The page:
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What types of wood do you use in hull making


Gwyl Blaser
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I've used a lot of basswood.  It's cheap and carves easy.  I picked up some cherry for real cheap and I've enjoyed that.  It's a little bit harder to carve than basswood but it holds shape better.  I also like the deep red color I get when I use ammonia fuming with it.  I've thought about trying some other woods.  I've heard cedar is nice.    

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DSiemens,

 

Although I have used all the woods listed so far, I too use basswood for the majority of my hulls.  My first experience was with mahogany, it worked out well but the pores were pretty large and back then I didn't know much about how to fill in the pores etc. 

 

I have never tried to use ammonia fuming.  I know it is done with quarter sawn white oak a lot, but not for cherry.  What are your procedures for fuming?  I know you have to be careful, but that is about all of my knowledge when it comes to fuming wood.

 

Gwyl

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I have used basswood (also called lime wood in Europe) for basic hulls almost exclusively with single experiments with mahogany and pine (specifically southern yellow pine). In many ways basswood suits our purposes very well - soft and easy to carve even against the grain (with caution) and it holds detail fairly well. Drawbacks include a tendency to go fuzzy with sanding and a loss of sharp corner/edge detail. Basswood also has a tendency to raise its grain with the first coat of paint. These drawbacks can be reduced with the use of a sanding sealer or primer followed by finish sanding but this would eliminate the use of natural finishes (stains and varnishes).

 

I moved away from the use of all solid wood hulls, like those shown in the "How To" ship bottling books, long ago. I went to hulls cut to the deck line with bulwarks inletted to keep the thickness of those bulwarks closer to scale. Mostly I have used hobby grade thin plywood (nominally 1/64th inch / 0.5 mm) for these bulwarks but this plywood is very hard and it takes great care to sand the ply to blend in to the softer basswood so as to not leave a step. I want to use apple, pear or holly veneer but they are hard to find except in quantities that would last me several lifetimes so I haven't followed up on this. They are also very plain woods with little noticeable grain or color variation and are not popular for most of the uses veneer is put to, so are subsequently scarce as veneers.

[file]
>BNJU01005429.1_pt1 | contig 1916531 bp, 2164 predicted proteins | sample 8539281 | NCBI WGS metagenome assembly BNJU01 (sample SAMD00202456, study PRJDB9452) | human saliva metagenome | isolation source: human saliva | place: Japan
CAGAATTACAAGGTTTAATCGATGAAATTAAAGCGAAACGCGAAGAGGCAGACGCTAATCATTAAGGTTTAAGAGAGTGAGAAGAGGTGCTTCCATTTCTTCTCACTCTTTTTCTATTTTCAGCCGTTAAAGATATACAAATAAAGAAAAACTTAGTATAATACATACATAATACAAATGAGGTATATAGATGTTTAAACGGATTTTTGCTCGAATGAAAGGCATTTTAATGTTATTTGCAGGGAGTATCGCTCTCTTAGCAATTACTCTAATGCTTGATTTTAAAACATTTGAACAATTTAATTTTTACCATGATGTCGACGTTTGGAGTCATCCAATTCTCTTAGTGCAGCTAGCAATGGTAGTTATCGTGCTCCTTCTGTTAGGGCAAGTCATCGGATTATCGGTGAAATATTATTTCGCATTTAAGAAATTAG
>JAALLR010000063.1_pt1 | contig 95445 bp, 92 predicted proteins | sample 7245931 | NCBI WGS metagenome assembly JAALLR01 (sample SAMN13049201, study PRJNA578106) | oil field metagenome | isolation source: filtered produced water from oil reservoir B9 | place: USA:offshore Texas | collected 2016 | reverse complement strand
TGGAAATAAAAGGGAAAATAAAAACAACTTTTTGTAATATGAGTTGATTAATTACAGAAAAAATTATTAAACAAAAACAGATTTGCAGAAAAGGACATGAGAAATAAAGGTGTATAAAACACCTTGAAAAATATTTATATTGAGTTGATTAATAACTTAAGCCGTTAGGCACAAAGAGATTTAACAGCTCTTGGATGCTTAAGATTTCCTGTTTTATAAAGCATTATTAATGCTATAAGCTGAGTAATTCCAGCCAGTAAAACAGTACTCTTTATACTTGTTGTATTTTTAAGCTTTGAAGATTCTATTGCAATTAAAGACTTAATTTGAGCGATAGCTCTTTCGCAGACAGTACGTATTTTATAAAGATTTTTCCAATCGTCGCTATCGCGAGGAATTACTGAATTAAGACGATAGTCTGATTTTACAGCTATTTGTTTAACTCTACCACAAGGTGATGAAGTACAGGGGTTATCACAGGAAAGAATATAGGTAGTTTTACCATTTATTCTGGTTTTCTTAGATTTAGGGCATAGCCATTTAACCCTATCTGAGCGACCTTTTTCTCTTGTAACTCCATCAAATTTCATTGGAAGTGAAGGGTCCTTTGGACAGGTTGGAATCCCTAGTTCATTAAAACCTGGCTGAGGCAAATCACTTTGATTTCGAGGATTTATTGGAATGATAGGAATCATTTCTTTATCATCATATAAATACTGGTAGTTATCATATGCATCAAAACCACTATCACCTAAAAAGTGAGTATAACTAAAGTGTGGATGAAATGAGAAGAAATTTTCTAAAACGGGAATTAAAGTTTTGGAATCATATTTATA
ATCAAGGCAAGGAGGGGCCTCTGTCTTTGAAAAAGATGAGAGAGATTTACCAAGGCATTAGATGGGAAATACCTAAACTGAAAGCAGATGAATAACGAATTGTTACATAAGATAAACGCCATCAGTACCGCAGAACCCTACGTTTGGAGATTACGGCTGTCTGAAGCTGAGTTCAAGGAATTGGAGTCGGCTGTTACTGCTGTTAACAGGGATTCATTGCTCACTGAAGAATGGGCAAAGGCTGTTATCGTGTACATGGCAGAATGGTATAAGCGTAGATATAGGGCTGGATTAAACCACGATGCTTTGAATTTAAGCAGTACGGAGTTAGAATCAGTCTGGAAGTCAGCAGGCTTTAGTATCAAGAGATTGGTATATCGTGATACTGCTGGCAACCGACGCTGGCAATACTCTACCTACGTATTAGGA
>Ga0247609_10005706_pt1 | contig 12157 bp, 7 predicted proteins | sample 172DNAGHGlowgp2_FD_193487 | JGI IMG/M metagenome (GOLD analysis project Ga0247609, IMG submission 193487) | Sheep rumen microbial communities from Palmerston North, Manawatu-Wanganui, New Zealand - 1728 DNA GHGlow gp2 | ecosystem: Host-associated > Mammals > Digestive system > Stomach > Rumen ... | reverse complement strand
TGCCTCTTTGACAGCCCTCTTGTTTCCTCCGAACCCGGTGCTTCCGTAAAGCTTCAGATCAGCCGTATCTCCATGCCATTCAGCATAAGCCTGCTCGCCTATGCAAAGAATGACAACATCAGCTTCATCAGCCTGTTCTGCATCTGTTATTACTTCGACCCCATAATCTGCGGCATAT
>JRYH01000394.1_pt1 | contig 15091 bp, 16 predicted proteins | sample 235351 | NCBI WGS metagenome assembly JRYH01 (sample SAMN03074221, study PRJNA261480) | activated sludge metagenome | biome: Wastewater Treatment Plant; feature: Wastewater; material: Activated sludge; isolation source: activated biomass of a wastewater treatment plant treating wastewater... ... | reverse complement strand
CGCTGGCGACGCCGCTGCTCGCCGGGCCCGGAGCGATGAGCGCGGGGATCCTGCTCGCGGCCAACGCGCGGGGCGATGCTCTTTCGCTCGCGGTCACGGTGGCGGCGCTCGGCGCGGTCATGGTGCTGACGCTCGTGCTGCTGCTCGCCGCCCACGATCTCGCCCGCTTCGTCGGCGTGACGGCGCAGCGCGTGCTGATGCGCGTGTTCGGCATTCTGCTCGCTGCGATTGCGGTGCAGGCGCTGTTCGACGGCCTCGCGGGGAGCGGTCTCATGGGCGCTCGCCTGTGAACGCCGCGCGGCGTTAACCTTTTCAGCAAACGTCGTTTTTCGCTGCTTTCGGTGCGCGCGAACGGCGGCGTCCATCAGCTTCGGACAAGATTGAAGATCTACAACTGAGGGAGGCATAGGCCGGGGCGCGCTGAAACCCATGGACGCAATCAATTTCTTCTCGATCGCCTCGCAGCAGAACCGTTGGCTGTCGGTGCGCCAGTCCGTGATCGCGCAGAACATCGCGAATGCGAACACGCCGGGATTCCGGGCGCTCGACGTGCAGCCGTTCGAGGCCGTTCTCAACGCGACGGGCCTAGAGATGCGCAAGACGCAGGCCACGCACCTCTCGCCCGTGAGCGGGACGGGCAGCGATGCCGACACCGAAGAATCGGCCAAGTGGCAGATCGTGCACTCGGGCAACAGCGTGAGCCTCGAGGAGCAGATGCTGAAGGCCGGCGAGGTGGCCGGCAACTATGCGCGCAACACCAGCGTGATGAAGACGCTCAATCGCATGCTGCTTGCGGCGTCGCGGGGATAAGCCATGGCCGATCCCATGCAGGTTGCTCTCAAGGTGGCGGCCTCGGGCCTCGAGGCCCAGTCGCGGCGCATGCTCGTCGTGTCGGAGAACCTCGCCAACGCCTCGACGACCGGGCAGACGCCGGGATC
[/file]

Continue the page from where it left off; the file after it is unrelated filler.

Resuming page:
Boxwood is the premium carving wood and will hold the finest detail. It is very hard with little discernible grain, so hard that cutting edges on tools can roll over if the tools are ground and honed at too shallow an angle - and it's expensive. Boxwood takes a very nice polish and can look like yellowed antique ivory. Rotary carving tools work well on it. I haven't used it but look forward to trying it for a figure head on a large SiB.

 

Apple, pear and holly are harder than basswood but are better able to hold fine detail. These woods have very similar working properties and I look forward to experimenting with them when I can. Holly is the preferred wood (by many) for deck planking Naval vessels to duplicate the color of holystoned and sun-bleached decking because of its very pale color while others think it is too white. It's also notorious for not taking stain well, but when treated with a black dye will mimic ebony. Pear can be pink or white (heartwood and sapwood) but not as white as holly. Apple is also light colored but can have something of a greenish cast to it. Walnut and cherry are useful in applications where the builder intends to use natural finishes but are more difficult to work. Birch and silver maple are also frequently mentioned as useful. 

 

Two years ago there were two companies (each operated by old guys with long histories and excellent reputations) that supplied cut lumber for the conventional static ship model market. Both of those guys have retired or have stopped taking orders to phase into retirement. Another company has stepped into that vacuum but it is limited to boxwood and pear with holly coming soon. http://www.crowntimberyard.com/  I have no association with this company and no experience with it, but I am acquainted with the man starting it and trust his dedication to quality. I plan a purchase from him in the near future.